Threats to Primates Are Escalating

By Cat Lazaroff

WASHINGTON, DC, October 8, 2002 (ENS) - One in every three of the world's apes, monkeys, lemurs and other primates are now threatened with extinction, warns a new report by international conservation groups. The report notes that primate species and subspecies classified as endangered or critically endangered has jumped by almost 63 percent - from 120 to 195 - since the last version of the report was issued in January 2000.

guenon

The roloway guenon is one of the three most highly endangered monkeys of the Upper Guinea forest block, and is targeted by the bushmeat trade. (Photo by Lindsay Magnuson/Humboldt State University)
"The World's Top 25 Most Endangered Primates-2002," complied by Conservation International (CI) and the Primate Specialist Group of IUCN-The World Conservation Union, was finalized during a recent gathering of the International Primatological Society, at its 19th Congress in Beijing, China.

Asia now accounts for almost 45 percent of the world's most endangered primates, the report shows, with 11 listed in the top 25, including six that are new additions. Africa has eight primates on the list, the Neotropics hosts three endangered primates, and Madagascar is home to the final three primates represented on the list.

"The latest information made available at the International Primatological Society Congress in Beijing highlighted the fact that Asia has now become the world leader in endangered primates," said Conservation International president Russ Mittermeier.

capuchin

The buff-headed capuchin is the most endangered of the capuchin monkeys, restricted to southern Bahia, Brazil and threatened with extinction due to habitat destruction, hunting and live capture for pets. (Photo by Russell A. Mittermeier, © Conservation International)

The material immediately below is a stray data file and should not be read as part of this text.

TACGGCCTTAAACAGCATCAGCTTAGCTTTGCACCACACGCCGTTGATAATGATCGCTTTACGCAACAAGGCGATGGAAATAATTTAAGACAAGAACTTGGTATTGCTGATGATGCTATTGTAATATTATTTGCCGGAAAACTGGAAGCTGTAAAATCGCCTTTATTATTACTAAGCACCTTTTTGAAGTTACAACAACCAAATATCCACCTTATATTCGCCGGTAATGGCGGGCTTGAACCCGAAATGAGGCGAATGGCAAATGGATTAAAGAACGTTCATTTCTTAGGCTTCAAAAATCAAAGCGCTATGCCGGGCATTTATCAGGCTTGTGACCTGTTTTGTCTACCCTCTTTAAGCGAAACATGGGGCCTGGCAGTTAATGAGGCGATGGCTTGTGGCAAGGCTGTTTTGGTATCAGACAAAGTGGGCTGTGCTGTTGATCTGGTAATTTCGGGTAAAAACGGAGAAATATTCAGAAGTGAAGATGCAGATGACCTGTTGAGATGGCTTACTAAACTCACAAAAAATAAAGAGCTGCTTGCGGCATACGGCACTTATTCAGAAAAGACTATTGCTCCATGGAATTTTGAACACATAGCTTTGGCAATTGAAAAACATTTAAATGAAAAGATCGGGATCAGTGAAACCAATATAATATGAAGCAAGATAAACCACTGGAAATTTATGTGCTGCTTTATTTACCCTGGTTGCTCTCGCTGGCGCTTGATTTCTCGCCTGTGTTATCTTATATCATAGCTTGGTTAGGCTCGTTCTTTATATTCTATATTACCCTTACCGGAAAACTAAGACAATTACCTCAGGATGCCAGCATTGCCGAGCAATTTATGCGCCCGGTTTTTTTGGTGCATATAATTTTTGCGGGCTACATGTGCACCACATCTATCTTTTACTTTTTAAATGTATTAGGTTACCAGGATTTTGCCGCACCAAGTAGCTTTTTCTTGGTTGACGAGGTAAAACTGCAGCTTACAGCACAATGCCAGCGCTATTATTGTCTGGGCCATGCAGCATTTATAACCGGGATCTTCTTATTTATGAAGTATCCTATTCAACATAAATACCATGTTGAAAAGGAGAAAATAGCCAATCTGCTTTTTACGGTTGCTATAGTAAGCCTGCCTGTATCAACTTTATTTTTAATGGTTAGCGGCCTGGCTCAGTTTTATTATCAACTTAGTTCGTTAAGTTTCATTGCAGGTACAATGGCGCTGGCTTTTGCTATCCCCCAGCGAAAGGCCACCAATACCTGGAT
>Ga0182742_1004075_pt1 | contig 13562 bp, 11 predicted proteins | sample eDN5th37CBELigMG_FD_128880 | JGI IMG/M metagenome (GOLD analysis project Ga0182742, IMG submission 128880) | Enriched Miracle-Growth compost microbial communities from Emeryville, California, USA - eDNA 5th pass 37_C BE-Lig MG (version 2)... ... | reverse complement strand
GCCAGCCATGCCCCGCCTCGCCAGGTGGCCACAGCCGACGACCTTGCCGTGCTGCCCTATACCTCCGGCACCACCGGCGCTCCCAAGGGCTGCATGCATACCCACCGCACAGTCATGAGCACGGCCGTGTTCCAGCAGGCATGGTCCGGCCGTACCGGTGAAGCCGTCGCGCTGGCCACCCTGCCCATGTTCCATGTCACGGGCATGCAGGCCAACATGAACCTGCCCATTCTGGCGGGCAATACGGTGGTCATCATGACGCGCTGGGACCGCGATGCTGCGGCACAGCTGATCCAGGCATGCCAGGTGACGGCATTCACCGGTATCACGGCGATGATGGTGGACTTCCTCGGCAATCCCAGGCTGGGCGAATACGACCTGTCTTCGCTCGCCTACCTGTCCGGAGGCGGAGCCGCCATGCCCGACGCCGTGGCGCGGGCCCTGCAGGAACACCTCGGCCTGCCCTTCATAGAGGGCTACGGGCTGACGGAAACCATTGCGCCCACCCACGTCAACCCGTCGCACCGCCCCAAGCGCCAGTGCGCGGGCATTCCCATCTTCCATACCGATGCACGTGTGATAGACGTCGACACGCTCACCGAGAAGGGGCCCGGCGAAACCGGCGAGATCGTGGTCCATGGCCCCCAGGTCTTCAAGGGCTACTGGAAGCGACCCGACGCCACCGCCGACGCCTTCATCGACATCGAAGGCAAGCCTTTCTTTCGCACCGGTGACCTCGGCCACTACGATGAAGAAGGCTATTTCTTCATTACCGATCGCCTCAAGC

"Of particular concern is the situation in Vietnam and China," Mittermeier continued. "Indeed, with several primates now numbering only in the dozens or low hundreds of individuals, Vietnam is at risk of undergoing a major primate extinction spasm within the next few years if rapid action is not taken. Fully 20 percent of the top 25 primates are located in Vietnam, with another 16 percent from China and 12 percent from Indonesia."

Twenty-three of the 25 primates are found in the world's biodiversity hotspots: 25 regions identified by Conservation International which cover just 1.4 percent of Earth's land surface but harbor more than 60 percent of all terrestrial plant and animal diversity.

According to the report, 48 of the 55 critically endangered primates - 87 percent - and 124 of the 140 endangered primates - 89 percent - are found only in the biodiversity hotspots. Six of the hotspots are considered the highest priorities for the survival of the world's most endangered primates, including Indo-Burma, Madagascar, Sundaland, the Guinean Forests of West Africa, the Atlantic Forests of Brazil, and the Western Ghats/Sri Lanka.

Natuna

The Natuna banded leaf monkey is found only on Indonesia's Natuna Islands where no protected forest areas exist. (Photo © Suroso/CBCS-UI)